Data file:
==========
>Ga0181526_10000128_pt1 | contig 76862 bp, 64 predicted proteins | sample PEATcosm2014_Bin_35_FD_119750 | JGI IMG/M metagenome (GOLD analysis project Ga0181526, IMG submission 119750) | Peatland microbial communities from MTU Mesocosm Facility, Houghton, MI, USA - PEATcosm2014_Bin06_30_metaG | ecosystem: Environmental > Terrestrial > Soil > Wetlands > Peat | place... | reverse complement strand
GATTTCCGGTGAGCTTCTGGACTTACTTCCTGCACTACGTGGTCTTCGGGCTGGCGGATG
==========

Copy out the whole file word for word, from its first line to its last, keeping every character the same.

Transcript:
>Ga0181526_10000128_pt1 | contig 76862 bp, 64 predicted proteins | sample PEATcosm2014_Bin_35_FD_119750 | JGI IMG/M metagenome (GOLD analysis project Ga0181526, IMG submission 119750) | Peatland microbial communities from MTU Mesocosm Facility, Houghton, MI, USA - PEATcosm2014_Bin06_30_metaG | ecosystem: Environmental > Terrestrial > Soil > Wetlands > Peat | place... | reverse complement strand
GATTTCCGGTGAGCTTCTGGACTTACTTCCTGCACTACGTGGTCTTCGGGCTGGCGGATG